Trans-Pacific View author Mercy Kuo regularly engages subject-matter experts, policy practitioners, and strategic thinkers across the globe for their diverse insights into U.S. Asia policy. This conversation with Dr. Bridget Welsh – honorary research associate at University of Nottingham Malaysia’s Asia Research Institute; senior research associate of the Hu Feng Center for East Asia Democratic Studies of the National Taiwan University and senior associate fellow of The Habibie Center; and author of numerous publications, including Regime Resilience in Malaysia and Singapore (2018) – is the 219th in “The Trans-Pacific View Insight Series.”
Identify five strategic priorities in Southeast Asia for U.S. presidential candidates to understand.
Southeast Asia is an arena for great power competition, in which Southeast Asians are not adequately respected or appreciated. U.S.-China competition has deepened this trend in recent years, as Southeast Asian countries are being asked to choose sides. This is taking place when there is a decline of U.S. power in the region, both in terms of influence among traditional allies such as Thailand and the Philippines as well as among publics. Views of the United States as a reliable ally, a democratic model, and valuable business partner are changing for the worse. The primacy of transactional politics under the Trump administration has empowered oligarchs who are not interested in creating a more competitive business environment for investment, nor promoting more democratic space for political engagement. Instead, there is increasing dependence on divisive nationalist rhetoric and identity politics.
In this context, U.S. practices and priorities need to shift.
Leaders need to show up to regional meetings, not just to show face but to reaffirm that the United States is relevant to Southeast Asia. This is not just about taking Southeast Asia for granted but appreciating that U.S. power in Southeast Asia no longer can be taken for granted. The U.S. needs to address its serious trust deficit.
Through APEC and ASEAN, the U.S. needs to reaffirm that Southeast Asian countries are not targets of trade wars, currency manipulators, or potential sanction recipients, but partners. Bullying and threats must stop. Diplomatic channels should not be sidelined, as policy should move from the erratic tweet to trusted networks. Much of engagement with Southeast Asia is about the how rather than the substance.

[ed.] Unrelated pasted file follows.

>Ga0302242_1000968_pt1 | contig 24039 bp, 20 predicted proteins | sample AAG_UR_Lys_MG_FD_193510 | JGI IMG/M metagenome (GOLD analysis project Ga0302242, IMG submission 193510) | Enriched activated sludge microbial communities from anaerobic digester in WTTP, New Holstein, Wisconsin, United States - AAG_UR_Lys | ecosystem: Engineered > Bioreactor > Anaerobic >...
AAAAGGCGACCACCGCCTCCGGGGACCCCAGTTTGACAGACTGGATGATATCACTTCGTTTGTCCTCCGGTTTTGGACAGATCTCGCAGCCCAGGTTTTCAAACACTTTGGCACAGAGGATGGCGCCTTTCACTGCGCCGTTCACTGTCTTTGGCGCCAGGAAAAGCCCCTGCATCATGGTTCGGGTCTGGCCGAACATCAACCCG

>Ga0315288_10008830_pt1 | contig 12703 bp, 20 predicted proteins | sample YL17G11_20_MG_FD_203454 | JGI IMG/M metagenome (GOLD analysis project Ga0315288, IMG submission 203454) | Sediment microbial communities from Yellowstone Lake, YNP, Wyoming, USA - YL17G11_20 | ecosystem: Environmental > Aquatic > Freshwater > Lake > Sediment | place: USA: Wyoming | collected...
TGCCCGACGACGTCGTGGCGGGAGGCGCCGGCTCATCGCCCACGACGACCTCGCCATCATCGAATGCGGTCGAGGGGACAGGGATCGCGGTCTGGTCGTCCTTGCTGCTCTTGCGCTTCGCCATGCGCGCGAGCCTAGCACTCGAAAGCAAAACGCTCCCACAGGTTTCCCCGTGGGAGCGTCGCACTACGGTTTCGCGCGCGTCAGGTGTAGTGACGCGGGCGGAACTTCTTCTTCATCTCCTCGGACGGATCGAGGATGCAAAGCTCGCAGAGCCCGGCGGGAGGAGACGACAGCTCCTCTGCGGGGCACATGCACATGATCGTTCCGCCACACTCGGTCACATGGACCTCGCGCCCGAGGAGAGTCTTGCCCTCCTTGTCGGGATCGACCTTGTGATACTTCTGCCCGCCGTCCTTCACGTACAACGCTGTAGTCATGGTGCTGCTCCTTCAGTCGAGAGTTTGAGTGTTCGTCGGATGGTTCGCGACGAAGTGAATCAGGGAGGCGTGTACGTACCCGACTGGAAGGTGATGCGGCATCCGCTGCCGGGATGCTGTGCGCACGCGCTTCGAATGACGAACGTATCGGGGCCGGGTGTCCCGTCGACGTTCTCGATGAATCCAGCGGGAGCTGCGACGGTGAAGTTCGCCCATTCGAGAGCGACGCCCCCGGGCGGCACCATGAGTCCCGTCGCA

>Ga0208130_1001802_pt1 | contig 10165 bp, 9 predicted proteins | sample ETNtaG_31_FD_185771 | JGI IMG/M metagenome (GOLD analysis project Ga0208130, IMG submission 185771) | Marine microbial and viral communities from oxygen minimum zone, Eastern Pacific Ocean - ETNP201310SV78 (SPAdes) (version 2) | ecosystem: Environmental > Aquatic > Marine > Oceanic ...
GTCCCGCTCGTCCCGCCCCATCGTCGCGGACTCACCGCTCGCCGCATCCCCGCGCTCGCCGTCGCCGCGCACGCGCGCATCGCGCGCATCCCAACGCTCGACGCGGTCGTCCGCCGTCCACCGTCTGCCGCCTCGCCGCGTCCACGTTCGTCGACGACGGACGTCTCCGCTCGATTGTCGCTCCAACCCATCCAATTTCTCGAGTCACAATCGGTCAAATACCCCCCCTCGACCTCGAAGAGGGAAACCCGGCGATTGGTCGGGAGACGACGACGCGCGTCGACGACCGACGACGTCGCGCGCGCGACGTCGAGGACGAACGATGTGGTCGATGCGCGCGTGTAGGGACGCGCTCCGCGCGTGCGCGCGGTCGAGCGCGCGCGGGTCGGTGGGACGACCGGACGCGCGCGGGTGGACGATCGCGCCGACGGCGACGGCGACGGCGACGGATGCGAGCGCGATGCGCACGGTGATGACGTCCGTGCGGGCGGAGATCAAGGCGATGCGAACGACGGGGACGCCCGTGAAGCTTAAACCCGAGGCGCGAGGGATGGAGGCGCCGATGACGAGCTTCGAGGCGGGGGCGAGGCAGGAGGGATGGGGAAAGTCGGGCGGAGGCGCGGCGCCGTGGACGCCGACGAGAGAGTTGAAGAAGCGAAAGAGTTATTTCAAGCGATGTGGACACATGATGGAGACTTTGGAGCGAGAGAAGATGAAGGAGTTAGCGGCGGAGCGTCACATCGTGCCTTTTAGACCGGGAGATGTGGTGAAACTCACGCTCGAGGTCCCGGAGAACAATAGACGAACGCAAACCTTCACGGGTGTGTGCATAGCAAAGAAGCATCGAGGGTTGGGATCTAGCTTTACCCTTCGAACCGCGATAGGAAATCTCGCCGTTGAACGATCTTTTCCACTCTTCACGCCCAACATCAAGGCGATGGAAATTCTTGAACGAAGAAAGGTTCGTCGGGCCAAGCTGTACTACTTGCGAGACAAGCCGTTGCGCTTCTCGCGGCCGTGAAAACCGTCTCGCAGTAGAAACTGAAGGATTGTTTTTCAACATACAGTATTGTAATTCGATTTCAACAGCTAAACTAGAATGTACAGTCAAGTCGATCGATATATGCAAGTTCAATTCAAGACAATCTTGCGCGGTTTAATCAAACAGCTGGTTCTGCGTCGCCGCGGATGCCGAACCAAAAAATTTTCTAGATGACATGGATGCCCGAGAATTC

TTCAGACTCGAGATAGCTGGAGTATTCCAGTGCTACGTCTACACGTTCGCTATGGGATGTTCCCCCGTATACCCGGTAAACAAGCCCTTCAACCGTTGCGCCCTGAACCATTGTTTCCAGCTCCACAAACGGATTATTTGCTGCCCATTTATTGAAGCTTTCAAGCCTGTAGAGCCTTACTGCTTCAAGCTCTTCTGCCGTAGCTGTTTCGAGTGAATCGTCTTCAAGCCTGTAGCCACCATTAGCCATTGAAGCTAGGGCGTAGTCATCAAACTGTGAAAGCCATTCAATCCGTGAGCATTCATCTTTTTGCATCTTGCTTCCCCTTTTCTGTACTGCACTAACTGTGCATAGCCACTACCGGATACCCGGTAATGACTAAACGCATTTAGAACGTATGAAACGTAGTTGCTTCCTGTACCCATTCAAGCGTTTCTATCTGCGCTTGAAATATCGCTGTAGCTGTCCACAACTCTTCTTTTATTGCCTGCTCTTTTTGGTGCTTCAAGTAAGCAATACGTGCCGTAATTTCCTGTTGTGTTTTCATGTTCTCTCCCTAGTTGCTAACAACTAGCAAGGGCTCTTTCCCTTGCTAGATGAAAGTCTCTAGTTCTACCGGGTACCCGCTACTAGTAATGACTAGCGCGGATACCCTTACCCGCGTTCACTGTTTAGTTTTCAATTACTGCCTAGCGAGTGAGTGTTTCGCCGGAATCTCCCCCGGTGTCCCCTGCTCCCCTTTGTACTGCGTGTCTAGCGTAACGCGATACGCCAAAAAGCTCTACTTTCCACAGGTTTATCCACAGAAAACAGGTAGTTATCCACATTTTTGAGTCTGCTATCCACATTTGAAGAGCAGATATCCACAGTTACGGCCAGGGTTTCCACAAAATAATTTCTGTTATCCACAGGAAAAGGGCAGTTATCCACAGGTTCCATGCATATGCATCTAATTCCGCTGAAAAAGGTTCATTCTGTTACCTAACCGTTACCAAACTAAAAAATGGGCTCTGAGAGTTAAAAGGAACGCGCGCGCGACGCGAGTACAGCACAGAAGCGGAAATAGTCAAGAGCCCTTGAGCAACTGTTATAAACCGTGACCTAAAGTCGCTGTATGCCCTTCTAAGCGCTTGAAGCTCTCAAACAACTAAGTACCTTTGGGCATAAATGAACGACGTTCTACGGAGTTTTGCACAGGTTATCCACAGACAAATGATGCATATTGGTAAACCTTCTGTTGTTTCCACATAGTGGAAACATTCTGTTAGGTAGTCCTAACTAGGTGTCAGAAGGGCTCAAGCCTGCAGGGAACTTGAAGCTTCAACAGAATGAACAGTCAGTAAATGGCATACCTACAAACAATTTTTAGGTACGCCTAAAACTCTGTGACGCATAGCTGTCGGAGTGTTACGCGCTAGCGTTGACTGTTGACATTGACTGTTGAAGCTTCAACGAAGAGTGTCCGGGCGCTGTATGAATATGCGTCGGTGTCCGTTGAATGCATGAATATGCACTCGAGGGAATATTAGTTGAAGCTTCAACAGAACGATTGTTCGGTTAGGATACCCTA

The core challenge for the region is promoting economic growth that is felt by Southeast Asians and does not exacerbate inequality. More robust engagement with U.S. business and Southeast Asian partners is needed to rethink how to transform services, manufacturing, and the digital economy for sustainable and inclusive growth.
Security interests need to move beyond a focus on freedom of navigation and China’s presence in the South China Sea to include climate change and human security concerns.
Human rights concerns need to be more meaningfully engaged, as overlooking killings, excusing exclusion, and ignoring repression undercut the rule of law and human dignity. There needs to be movement toward reaffirming a moral compass.
Explain how U.S.-China cooperation and competition will shape Southeast Asian countries’ hedging strategies.
Continued U.S. pressure on Southeast Asian countries will force Southeast Asian countries to choose – and they will choose the new global power and regional neighbor, China. The shifts away from the United States by Thailand and the Philippines are illustrative. Even close U.S. allies/strategic partners Singapore, Vietnam, and Indonesia are recalibrating their policies, as China is seen as more important for the economic growth and political stability of the region.
Compare and contrast Republican and Democratic strategies toward Southeast Asia.
Zero times two is still zero. There are no clearly outlined strategies by the candidates toward the region. The Trump administration has a policy framework of the Indo-Pacific, but no clear policies and effective implementation. The Democrats are not meaningfully engaging foreign policy. The focus needs to be on China, and rethinking China policy, as Southeast Asia continues to be seen in this contestation. A key step is to separate Southeast Asia from policy directed toward China and engage Southeast Asian countries through the organizations that reaffirm their regional architecture and interests, notably ASEAN.
What are the strategic stakes for Singapore, Malaysia, Indonesia, Thailand, and Vietnam in this year’s U.S. presidential election cycle?
There are three issues at stake – 1) the intensity of the confrontation with China (as this reverberates across Southeast Asia) and feeds into economic and political uncertainty; 2) the impact of the election and its likely negative combative rhetoric on the global economy; and 3) the increased pressure on countries to choose China. Southeast Asian countries are likely to have to disengage the U.S. further during the election and this will give more space for China to extend its influence.
How should U.S. presidential candidates craft strategic messaging on U.S. Asia policy generally and Southeast Asia specifically on the campaign trail?
They should start by rethinking about what their policy and priorities should be. At the core is a need to respect and appreciate Southeast Asia and to meaningfully engage with the region. Strong ties with Southeast Asia are valuable in and of themselves as the region is larger than Europe and has some of the most dynamic economies and societies in the world.